For many years, R-22 was the refrigerant of choice for commercial and residential air conditioning and heat pump systems. Supermarket refrigeration systems, industrial centrifugal chillers, and industrial cooling applications also used R-22.

R-22 is classified as a hydrochlorofluorocarbon (HCFC), and its molecule contains chlorine, which makes it an ozone-depleting refrigerant. Its ozone-depletion potential (ODP) is 0.055. The R-22 molecule also contains hydrogen, fluorine, and carbon. Its global-warming potential (GWP) is 1,857.

Because of environmental concerns caused by its ODP and GWP, R-22 was phased out for new equipment in 2010, and its total production phaseout will happen in 2020. Because of this, there is a large installed base of R-22 air conditioning and heat pump systems that are candidates to be retrofitted to a different refrigerant in order to avoid the escalating cost of servicing an R-22 system.

R-410A has been the replacement hydrofluorocarbon (HFC)-based binary refrigerant blend for R-22 in new light commercial and residential air conditioning and heat pump applications. Other applications for R-410A include chillers and commercial refrigeration equipment. However, R-410A is not a retrofit refrigerant for R-22. If an R-22 system needs to be retrofitted to a different refrigerant, it is recommended to choose from a list of accepted R-22 retrofit refrigerants that have similar properties. However, there is not one “silver bullet” refrigerant blend that will be the perfect drop-in replacement for retrofitting R-22 systems. Each refrigerant blend has advantages and disadvantages. These advantages and disadvantages have to be balanced to make the best overall choice for your specific application. This month we’ll look at R-438A.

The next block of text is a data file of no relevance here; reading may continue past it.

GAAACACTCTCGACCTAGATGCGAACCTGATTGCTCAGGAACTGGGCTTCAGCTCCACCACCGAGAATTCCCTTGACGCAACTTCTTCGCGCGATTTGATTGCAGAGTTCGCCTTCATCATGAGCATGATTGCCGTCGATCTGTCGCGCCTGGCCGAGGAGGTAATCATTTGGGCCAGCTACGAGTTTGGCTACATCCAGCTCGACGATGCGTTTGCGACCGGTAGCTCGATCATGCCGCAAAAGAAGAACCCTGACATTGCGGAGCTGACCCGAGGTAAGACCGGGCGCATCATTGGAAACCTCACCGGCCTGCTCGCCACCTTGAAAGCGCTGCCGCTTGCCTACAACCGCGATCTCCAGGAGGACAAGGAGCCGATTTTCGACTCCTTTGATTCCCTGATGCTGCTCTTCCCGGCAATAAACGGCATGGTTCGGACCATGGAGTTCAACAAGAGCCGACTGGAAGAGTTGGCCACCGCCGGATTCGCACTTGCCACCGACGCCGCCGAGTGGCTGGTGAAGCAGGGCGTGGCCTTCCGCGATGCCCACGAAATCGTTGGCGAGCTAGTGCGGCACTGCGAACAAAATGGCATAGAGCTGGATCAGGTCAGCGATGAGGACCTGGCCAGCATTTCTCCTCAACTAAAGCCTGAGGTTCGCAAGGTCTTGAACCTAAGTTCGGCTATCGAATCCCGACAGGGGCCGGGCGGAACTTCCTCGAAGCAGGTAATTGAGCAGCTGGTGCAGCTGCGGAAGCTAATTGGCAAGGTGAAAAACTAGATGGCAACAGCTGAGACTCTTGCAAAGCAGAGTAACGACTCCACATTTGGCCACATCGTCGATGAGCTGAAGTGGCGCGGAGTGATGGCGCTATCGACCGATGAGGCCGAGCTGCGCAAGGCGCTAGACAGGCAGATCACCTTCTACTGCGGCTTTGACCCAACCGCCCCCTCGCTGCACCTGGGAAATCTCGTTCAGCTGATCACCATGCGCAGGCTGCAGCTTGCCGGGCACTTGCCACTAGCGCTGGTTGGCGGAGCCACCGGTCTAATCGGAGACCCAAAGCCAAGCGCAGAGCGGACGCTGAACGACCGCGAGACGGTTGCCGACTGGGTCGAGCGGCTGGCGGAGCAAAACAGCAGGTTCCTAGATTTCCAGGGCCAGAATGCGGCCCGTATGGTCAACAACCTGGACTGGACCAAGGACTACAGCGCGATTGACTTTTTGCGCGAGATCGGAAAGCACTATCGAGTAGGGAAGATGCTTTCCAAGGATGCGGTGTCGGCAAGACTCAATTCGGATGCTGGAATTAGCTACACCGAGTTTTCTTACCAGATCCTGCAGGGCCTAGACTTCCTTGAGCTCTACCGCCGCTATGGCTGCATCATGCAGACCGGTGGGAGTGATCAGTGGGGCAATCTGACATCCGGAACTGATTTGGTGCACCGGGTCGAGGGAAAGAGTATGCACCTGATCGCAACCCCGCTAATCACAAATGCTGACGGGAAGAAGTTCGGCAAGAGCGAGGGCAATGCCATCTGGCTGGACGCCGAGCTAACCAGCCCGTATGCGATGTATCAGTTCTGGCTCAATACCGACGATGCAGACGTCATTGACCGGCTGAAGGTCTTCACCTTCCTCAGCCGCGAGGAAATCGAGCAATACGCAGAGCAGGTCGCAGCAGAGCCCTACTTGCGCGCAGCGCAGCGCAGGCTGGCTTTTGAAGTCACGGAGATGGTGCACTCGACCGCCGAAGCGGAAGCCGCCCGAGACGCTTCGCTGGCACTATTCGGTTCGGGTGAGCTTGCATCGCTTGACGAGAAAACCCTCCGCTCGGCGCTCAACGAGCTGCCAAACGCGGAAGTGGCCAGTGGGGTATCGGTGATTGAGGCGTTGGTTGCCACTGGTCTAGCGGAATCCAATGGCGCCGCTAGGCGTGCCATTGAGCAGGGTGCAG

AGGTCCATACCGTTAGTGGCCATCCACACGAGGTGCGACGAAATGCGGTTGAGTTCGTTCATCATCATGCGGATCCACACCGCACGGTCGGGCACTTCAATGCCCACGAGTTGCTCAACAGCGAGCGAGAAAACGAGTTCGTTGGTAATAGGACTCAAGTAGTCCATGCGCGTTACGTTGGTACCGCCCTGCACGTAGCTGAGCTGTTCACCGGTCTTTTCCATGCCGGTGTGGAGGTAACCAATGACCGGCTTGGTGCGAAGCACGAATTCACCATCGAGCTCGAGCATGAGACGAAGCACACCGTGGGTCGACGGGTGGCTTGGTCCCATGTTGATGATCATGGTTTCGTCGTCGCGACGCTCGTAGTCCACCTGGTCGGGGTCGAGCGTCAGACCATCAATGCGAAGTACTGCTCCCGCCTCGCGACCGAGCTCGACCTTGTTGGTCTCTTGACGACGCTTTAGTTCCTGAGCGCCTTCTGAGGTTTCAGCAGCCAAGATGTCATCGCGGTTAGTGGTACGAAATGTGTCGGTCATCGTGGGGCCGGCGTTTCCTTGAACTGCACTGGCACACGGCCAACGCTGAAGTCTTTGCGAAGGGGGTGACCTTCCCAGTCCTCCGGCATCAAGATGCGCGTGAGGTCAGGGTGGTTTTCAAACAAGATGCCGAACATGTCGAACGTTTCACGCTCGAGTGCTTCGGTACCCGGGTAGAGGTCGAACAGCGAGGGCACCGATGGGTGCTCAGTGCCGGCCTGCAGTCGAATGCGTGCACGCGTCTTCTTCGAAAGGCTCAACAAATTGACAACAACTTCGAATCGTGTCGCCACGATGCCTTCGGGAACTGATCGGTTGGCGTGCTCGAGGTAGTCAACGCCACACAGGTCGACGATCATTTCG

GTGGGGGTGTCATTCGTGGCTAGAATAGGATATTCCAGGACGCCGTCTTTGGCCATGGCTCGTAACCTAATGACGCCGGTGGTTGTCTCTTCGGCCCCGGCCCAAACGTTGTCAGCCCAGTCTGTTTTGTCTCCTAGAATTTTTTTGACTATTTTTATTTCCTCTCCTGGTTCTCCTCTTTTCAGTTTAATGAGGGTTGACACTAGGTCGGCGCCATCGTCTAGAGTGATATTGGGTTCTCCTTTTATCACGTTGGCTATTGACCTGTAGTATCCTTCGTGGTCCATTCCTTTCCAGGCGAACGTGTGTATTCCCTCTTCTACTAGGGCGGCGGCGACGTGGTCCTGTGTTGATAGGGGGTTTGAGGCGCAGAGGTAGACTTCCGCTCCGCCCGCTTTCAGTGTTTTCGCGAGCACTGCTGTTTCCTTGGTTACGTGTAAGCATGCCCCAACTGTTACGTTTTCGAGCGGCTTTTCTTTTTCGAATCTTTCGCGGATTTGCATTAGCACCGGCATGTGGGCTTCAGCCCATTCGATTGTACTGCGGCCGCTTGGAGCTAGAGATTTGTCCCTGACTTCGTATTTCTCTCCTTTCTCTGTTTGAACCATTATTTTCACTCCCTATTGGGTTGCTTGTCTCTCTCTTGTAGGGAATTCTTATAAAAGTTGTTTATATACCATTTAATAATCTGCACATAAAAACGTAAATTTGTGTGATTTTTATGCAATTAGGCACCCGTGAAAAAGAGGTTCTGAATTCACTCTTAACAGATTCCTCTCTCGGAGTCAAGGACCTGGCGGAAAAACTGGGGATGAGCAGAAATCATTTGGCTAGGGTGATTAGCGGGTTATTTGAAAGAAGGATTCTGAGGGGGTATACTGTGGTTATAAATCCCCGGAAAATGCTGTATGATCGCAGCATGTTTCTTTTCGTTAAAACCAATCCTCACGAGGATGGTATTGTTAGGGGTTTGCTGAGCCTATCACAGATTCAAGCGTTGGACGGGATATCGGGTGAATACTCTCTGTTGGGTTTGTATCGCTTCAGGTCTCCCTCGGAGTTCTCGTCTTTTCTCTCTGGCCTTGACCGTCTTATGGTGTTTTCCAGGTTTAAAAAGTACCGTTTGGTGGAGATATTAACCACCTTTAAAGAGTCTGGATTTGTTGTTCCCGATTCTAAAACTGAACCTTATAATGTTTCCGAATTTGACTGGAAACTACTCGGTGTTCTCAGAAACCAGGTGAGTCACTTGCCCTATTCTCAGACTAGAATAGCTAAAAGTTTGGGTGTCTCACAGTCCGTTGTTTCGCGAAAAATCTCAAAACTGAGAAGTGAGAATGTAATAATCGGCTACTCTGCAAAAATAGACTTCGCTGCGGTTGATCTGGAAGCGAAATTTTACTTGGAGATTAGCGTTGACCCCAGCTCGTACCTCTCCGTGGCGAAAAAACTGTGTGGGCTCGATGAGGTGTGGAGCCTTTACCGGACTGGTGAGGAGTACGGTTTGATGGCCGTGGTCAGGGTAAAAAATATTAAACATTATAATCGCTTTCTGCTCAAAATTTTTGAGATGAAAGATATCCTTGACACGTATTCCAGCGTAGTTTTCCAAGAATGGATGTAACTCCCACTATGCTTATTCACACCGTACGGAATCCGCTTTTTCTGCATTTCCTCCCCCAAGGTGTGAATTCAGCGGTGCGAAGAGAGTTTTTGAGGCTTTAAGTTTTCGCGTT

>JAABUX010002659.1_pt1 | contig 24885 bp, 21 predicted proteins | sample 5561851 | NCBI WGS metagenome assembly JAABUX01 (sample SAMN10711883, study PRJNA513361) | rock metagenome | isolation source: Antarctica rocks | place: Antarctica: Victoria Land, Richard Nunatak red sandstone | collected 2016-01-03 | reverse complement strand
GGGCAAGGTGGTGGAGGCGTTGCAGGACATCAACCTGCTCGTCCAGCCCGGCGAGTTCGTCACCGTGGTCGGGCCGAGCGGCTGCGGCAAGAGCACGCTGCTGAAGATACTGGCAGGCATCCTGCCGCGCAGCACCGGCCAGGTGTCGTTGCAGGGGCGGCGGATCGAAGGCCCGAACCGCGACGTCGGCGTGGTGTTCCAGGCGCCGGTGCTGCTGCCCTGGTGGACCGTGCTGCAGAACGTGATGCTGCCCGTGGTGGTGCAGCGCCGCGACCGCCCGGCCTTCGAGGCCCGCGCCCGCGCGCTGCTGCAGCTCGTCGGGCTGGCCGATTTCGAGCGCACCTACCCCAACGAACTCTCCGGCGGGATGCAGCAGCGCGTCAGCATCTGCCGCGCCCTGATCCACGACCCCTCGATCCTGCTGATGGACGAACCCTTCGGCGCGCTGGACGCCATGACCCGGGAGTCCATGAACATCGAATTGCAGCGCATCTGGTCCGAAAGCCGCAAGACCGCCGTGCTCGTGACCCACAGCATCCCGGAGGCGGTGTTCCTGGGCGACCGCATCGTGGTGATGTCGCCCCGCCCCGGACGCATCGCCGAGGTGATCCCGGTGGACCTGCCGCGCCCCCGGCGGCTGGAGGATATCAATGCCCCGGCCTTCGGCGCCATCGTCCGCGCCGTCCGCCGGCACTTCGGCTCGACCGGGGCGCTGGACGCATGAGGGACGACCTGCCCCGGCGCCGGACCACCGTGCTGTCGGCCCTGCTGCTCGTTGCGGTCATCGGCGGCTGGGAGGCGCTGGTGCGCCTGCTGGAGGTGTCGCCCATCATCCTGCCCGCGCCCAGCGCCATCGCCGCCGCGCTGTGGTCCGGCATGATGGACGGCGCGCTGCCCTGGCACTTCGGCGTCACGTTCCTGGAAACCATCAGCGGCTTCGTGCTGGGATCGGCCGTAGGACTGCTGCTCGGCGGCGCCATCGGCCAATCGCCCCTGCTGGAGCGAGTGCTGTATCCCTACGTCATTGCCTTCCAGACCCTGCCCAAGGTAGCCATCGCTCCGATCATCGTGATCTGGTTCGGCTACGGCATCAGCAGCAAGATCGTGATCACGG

R-438A is versatile and can be used for retrofitting R-22 direct expansion (DX) systems in air conditioning applications (high temperature) and medium- and low-temperature refrigeration applications. R-438A is approved for sale in the U.S. under the Environmental Protection Agency’s (EPA’s) Significant New Alternatives Policy (SNAP) program.

R-438A is a blend consisting of R-32 (8.5 percent), R-125 (45.0 percent), R-134a (44.2 percent), R-600 (1.7 percent), and R-601a (0.6 percent). R-600 is the hydrocarbon (HC) butane and R-601a is the HC isopentane. These two hydrocarbons constitute a very small percentage of the total blend, but this small amount helps thin the mineral oil, so it has a lower viscosity, enhancing oil return to the compressor’s crankcase. This characteristic was intentionally designed into the blend to achieve mineral oil compatibility. Because of the small percentages of these two hydrocarbons, R-438A is not flammable. Its ASHRAE safety group classification is A1.

The evaporator and condenser temperature glide of R-438A is typically in the range of 6°-7°F. As with most refrigerant blends, R-438A is not recommended for use in systems with a flooded evaporator or a centrifugal compressor as the vapor/liquid composition difference associated with the temperature glide may adversely affect performance.